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Piston-Cylinder Concept Help

  1. Apr 8, 2016 #1
    1. The problem statement, all variables and given/known data
    A gas contained in a piston-cylinder assembly undergoes two processes, A and B, between the same end states, 1 and 2.
    State 1: P1 = 1 bar, V1 = 1 m3, U1 = 400 kJ
    State 2: P2 = 10 bar, V1 = 0.1 m3, U1 = 450 kJ
    Process A: Constant-volume process from state 1 to a pressure of 10 bar, followed by a onstant-pressure process to state 2.
    Process B: Process from 1 to 2 during which the pressure volume relation is PV = constant.
    Kinetic and potential effects can be ignored.

    2. Relevant equations
    U = Q - W
    PV = constant

    3. The attempt at a solution
    For this problem, I have trouble grasping the concepts. In a prior physics class I remember learning that PV = constant is representative of an isothermal process. This means that there is no change in temperature. No change in temperature also means that there is no change in internal energy. How then is process B possible? I've done all the math and I've gotten the right values, but I don't understand the logic. I also don't understand how to draw a PV diagram for such a process. My first guess was just a curve similar to y = ln(x), but apparently the solutions show a curve that looks like a quarter ellipse. I imagine this has something to do with the first predicament.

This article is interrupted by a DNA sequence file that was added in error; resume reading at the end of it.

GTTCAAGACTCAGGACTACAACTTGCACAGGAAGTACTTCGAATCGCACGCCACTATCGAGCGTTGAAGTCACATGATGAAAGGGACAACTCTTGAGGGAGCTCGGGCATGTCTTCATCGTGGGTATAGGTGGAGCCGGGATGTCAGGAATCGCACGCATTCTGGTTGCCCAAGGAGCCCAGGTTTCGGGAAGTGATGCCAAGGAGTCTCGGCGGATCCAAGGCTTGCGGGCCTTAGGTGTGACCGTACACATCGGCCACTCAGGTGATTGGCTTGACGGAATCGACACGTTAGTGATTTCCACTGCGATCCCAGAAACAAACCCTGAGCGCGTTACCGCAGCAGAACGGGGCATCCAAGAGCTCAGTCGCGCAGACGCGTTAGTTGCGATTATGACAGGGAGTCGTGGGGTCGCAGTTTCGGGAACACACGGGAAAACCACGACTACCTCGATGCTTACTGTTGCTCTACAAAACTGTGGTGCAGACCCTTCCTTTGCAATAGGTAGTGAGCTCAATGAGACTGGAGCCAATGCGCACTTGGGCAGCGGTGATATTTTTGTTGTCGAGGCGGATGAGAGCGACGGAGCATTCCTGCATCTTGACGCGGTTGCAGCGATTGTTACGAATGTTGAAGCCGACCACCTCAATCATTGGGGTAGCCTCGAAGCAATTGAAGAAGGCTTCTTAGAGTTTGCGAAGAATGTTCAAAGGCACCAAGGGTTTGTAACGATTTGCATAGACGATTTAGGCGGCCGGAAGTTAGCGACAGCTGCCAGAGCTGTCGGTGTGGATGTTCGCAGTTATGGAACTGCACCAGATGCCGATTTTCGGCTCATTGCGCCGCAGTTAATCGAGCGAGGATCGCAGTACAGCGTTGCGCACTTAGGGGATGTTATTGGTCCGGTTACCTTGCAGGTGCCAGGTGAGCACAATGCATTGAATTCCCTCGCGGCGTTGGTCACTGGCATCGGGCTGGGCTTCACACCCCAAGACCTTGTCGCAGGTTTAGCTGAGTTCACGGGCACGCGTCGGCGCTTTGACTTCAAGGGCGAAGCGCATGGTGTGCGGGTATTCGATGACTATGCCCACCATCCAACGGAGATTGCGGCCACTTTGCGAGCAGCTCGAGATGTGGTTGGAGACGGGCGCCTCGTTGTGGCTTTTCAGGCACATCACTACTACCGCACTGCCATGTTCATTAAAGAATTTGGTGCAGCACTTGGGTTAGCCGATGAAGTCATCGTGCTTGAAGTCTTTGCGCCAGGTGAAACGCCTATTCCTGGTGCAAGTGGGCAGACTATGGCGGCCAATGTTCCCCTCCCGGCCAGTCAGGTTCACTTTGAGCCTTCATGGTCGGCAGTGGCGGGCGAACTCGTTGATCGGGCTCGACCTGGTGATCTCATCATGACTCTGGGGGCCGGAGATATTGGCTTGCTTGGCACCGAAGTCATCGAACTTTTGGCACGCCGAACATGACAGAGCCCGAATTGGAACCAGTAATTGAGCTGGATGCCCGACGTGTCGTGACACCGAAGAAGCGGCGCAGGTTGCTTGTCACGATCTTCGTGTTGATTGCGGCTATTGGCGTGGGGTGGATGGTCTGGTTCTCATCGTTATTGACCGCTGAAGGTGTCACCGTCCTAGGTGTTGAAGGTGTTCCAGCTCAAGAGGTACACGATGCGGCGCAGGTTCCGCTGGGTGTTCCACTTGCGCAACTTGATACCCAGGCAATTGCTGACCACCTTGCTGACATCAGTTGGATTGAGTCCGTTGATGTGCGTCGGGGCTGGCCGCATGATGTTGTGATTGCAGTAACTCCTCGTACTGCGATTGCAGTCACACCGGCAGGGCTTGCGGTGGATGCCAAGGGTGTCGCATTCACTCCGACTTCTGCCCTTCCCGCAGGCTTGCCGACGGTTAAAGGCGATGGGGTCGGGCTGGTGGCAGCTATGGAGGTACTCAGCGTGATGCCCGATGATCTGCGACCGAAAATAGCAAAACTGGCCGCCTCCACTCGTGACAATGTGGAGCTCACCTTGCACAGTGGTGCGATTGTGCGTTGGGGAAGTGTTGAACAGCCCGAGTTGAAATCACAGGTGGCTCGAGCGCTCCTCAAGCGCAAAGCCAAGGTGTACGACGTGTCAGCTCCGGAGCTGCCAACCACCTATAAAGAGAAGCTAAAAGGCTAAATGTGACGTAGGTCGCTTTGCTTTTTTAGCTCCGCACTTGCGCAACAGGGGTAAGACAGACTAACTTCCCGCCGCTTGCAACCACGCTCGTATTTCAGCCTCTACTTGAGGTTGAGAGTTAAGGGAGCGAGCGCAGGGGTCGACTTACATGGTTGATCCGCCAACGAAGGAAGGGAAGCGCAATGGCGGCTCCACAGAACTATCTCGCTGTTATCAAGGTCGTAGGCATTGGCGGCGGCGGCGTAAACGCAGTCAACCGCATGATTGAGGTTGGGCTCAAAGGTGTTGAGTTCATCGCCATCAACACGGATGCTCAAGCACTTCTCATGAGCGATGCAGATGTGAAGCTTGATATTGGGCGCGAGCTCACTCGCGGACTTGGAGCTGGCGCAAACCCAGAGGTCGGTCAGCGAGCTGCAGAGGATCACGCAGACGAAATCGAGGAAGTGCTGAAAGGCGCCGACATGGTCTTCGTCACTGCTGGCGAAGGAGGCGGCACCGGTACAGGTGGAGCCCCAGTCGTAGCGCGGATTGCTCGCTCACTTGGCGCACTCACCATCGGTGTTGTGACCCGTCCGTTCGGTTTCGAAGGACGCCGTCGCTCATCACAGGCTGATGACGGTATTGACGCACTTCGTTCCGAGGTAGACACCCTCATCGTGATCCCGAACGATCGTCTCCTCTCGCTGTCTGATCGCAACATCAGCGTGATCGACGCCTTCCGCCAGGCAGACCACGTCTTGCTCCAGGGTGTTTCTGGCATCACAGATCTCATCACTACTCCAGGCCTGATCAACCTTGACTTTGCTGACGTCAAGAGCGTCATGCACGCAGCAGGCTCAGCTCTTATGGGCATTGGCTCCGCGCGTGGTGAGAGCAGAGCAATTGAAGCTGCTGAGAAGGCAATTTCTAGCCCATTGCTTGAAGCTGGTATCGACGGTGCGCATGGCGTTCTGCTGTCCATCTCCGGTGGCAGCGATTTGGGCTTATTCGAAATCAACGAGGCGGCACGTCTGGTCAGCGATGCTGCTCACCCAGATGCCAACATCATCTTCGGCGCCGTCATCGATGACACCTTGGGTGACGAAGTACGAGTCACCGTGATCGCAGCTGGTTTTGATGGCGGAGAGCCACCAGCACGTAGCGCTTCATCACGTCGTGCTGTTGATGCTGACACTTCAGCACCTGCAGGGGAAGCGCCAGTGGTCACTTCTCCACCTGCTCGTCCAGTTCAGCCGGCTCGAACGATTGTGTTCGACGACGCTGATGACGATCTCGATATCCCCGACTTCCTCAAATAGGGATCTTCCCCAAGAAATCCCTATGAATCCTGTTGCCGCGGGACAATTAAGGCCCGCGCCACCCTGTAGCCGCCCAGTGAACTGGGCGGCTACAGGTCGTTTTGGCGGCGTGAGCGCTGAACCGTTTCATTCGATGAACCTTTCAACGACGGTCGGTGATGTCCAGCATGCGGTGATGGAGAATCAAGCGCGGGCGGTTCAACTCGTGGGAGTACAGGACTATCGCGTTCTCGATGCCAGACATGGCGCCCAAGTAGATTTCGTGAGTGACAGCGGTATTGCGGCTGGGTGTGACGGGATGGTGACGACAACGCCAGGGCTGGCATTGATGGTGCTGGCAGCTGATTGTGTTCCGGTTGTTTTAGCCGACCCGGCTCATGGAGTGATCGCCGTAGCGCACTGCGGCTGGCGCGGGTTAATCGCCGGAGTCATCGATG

Here is the textbook's answer for the PV diagrams. Process A is simple, I understand that, but why does process B look like a quarter ellipse instead of a y = ln(x) curve?
  2. jcsd
  3. Apr 8, 2016 #2


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    Why do you think it should be y=ln(x)? The chart is linear-linear, not log-linear.
    But I disagree with the curve shown also. Look at the point (accidentally) marked B. The PV there is about 6.
  4. Apr 8, 2016 #3
    Ah, I'm sorry, I meant y = 1/x, not y = ln(x).
  5. Apr 8, 2016 #4


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    Yes, I'd agree with that. So the graph is wrong, and the 450kJ is a puzzle. Maybe it's not to be considered an ideal gas, though I've no idea whether such a discrepancy is realistic.
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